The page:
talkers the most and so our children talk constantly, following the
public models of television and schoolteachers. It is very difficult
to teach the "basics" anymore because they really aren't basic to the
society we've made.
- Two institutions at present control
our children's lives: television and schooling, in that order.
Both of these reduce the real world of wisdom, fortitude,
temperance, and justice to a never-ending, nonstop abstraction. In
centuries past, the time of childhood and adolescence would have
been occupied in real work, real charity, real adventures, and the
realistic search for mentors who might teach what you really
wanted to learn. A great deal of time was spent in community
pursuits, practicing affection, meeting and studying every level
of the community, learning how to make a home, and dozens of other
tasks necessary to becoming a whole man or woman.
- But here is the calculus of time
the children I teach must deal with:
- Out of the 168 hours in each week
my children sleep 56. That leaves them 112 hours a week out of
which to fashion a self.
- According to recent reports
children watch 55 hours of television a week. That then leaves
them 57 hours a week in which to grow up.
- My children attend school 30 hours
a week, use about 8 hours getting ready for and traveling to and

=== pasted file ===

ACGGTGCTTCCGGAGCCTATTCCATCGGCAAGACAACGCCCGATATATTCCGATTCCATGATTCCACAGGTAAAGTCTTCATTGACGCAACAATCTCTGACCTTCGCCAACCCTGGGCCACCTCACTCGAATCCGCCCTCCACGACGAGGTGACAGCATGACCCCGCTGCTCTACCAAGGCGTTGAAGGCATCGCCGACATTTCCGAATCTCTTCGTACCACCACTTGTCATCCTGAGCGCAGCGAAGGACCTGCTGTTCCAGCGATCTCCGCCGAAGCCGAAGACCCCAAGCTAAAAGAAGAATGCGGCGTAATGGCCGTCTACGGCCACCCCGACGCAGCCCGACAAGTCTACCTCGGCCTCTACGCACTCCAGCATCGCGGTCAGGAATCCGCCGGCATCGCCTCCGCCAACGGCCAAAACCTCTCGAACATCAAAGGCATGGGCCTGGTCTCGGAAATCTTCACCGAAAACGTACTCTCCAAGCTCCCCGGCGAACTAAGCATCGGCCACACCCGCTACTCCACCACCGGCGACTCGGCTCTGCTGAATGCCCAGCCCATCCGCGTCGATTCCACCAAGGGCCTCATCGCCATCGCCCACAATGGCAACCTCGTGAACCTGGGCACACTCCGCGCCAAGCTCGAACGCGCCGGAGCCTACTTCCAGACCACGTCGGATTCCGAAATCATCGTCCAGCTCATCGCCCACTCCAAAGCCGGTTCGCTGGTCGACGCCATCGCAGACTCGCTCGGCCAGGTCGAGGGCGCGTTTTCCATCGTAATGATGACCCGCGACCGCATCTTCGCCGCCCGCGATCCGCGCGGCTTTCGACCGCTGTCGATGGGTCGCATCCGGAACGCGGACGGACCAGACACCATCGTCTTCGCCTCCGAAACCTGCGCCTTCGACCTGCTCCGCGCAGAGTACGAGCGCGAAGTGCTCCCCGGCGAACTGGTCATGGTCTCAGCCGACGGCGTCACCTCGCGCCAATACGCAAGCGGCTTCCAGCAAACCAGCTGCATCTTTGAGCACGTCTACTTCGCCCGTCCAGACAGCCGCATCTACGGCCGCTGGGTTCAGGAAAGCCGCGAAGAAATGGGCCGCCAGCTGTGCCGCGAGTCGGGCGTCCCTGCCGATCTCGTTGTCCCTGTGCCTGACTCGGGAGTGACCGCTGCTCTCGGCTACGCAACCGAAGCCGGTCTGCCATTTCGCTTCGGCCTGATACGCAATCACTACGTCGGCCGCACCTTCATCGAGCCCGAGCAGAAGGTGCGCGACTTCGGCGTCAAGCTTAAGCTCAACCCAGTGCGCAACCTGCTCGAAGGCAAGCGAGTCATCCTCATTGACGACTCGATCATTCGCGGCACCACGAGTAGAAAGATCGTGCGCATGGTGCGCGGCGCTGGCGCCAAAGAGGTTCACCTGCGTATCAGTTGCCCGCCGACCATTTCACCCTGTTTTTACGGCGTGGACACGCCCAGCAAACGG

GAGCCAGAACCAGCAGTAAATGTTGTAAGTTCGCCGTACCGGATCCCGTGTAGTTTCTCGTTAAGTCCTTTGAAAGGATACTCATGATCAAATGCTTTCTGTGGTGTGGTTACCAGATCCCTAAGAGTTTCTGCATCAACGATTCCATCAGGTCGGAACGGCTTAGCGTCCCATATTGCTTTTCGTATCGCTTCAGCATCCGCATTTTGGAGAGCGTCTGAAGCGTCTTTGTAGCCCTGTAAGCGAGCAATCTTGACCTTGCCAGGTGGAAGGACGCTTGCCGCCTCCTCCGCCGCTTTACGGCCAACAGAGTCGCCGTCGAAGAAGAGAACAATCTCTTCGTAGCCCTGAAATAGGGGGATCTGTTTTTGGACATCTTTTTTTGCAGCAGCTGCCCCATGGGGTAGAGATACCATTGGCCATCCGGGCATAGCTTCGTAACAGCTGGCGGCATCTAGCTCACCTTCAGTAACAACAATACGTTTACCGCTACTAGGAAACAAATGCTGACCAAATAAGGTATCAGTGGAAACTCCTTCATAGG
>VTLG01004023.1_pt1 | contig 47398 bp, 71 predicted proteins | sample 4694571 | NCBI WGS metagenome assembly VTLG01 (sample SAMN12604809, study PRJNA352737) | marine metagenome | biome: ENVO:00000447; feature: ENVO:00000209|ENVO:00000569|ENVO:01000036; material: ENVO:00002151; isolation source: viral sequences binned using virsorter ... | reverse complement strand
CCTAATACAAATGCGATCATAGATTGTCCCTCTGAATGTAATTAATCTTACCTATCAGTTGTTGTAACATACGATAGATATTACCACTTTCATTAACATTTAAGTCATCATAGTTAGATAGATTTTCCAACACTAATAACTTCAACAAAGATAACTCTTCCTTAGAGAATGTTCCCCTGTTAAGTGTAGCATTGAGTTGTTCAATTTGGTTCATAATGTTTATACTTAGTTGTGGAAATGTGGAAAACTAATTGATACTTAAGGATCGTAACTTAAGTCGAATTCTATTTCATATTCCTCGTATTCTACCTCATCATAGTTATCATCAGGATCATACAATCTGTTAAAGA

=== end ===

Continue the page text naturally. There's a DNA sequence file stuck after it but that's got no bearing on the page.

from school, and spend an average of 7 hours a week in homework -
a total of 45 hours. During that time they are under constant
surveillance. They have no private time or private space and are
disciplined if they try to assert individuality in the use of time
or space. That leaves them 12 hours a week out of which to create
a unique consciousness. Of course my kids eat, too, and that takes
some time - not much because they've lost the tradition of family
dining - but if we allot 3 hours a week to evening meals we arrive
at a net amount of private time for each child of 9 hours per
- It's not enough, is it? The richer
the kid, of course, the less television he or she watches, but the
rich kid's time is just as narrowly prescribed by a somewhat
broader catalogue of commercial entertainments and the inevitable
assignment to a series of private lessons in areas seldom of his
or her own choice.
- But these activities are just a
more cosmetic way to create dependent human beings, unable to fill